July 8

Now apologize to the Royal Family


The announcement that the News of the World is to close has followed days of allegations against the newspaper. In 2007, the newspaper’s royal editor and an investigator were gaoled for hacking offences including the phones of members of the Royal Family.

It now seems that this  was only the tip of the iceberg.


It has now been conceded that investigators working for the newspaper had hacked into the mobile phones of military families, the victims of the 7/7 attacks and murder victims, including the teenager Milly Dowler.  It had become clear that the hackers and deleted messages when her message bank was full so that new messages could be received.  This caused the family to think that she could still be alive.

…James Murdoch acts…

Mr. James Murdoch, the Chairman of the newspaper’s proprietor, News International, has rightly described these practices as inhuman.  The important point is this behaviour must not be repeated.


From his comments in the video below it is reasonable to be confident in his undertakings.  But he should now also apologise to members of the Royal Family not only for the original offences but particularly for the acts of revenge following the arrest of the News of the World journalists. One of these, by The Sun, involved publishing material – on page one – of Prince Harry in such a way that the readers and the person most affected – his girl friend – would be misled.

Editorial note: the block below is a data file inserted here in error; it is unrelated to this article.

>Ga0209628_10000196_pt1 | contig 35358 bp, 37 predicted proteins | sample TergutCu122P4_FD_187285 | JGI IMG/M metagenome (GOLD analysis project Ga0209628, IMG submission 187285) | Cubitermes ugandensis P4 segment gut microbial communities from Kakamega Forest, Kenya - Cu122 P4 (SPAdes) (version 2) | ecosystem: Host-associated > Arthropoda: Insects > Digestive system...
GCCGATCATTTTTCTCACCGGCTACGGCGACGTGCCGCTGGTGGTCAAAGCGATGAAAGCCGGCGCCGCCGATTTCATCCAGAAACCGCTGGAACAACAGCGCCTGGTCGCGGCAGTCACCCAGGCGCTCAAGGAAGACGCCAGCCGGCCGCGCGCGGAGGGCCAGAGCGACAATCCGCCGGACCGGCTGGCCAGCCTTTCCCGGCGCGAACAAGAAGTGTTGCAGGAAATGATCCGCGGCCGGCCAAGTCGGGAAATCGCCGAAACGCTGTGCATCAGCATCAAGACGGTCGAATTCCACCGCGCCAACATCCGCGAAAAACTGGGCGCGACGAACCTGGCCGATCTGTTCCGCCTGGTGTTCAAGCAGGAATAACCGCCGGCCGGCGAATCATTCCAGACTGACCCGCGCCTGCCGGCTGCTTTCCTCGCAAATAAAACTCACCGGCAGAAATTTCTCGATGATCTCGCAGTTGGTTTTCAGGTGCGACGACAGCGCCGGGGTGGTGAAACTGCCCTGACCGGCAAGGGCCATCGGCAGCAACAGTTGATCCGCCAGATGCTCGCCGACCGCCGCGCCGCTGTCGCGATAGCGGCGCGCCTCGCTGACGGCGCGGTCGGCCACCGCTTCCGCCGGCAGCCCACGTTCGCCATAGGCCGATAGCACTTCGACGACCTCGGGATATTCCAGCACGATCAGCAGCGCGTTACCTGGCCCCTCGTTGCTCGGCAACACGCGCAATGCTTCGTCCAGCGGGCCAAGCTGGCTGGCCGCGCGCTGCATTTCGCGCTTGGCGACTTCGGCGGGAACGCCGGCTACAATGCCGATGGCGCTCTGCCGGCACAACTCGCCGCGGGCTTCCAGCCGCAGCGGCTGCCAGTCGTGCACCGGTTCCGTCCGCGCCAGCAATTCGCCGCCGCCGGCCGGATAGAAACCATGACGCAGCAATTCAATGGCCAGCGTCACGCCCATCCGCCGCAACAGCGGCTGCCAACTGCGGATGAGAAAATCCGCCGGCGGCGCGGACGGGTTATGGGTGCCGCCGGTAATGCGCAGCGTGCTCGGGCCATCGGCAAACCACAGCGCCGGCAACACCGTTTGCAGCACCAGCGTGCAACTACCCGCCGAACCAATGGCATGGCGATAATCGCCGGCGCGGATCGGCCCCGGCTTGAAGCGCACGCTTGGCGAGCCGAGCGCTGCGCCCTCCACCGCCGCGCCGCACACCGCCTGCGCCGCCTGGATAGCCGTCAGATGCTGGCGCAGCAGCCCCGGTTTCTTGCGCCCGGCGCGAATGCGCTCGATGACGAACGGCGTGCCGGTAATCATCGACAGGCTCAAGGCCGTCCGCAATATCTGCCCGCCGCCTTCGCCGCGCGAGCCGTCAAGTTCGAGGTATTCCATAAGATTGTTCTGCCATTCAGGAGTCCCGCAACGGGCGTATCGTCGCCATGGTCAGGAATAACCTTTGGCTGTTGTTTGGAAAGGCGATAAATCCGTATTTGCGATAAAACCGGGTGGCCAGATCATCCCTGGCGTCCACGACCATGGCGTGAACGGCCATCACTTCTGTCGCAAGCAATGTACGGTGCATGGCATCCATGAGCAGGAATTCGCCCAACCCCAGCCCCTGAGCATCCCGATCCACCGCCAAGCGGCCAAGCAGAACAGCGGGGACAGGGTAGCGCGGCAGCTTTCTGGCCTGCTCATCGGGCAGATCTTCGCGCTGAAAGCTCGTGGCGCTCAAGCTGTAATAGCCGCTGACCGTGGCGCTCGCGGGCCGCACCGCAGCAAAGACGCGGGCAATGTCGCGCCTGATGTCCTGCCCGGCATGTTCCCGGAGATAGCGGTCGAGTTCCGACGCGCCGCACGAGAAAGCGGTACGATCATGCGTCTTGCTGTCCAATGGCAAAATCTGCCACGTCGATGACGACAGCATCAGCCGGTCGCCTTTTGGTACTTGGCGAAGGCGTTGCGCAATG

…more than 4000 message banks hacked….

The police have now revealed that more than 4,000 people were victims of private detectives employed by the paper. Apart from this scandal, the police are also investigating one concerning payments being made to police officers for information. The News of the World, hitherto the biggest selling English-language newspaper in the world, is currently at the centre of two police investigations, one into the alleged hacking, the other into payments allegedly made to police officers.

The gap in the market for Sunday newspapers following the closure of The News of the World is likely to be filled by a new Murdoch newspaper, The Sun on Sunday.

…widespread  revulsion…

 Robert Winnet of the London newspaper The Daily Telegraph (7/7) reports that after widespread public revulsion at the scandal and condemnation from MPs, dozens of companies had announced they were withdrawing advertising from the paper. The share price of News Corporation  had also been badly affected.

He reports that Rebekah Brooks, the chief executive of News International and former editor of the News of the World, has been allowed to keep her job despite widespread calls for her to be sacked. “Last night she faced angry scenes at the paper as she broke the news to journalists.”

He reports. “There were reports she had to be escorted from the offices by security guards for her protection.”

Ms Wade was closely involved in the negotiations with the British Press Complaints Commission which resulted in a working understanding between the tabloids and Clarence House during the minority of Prince William.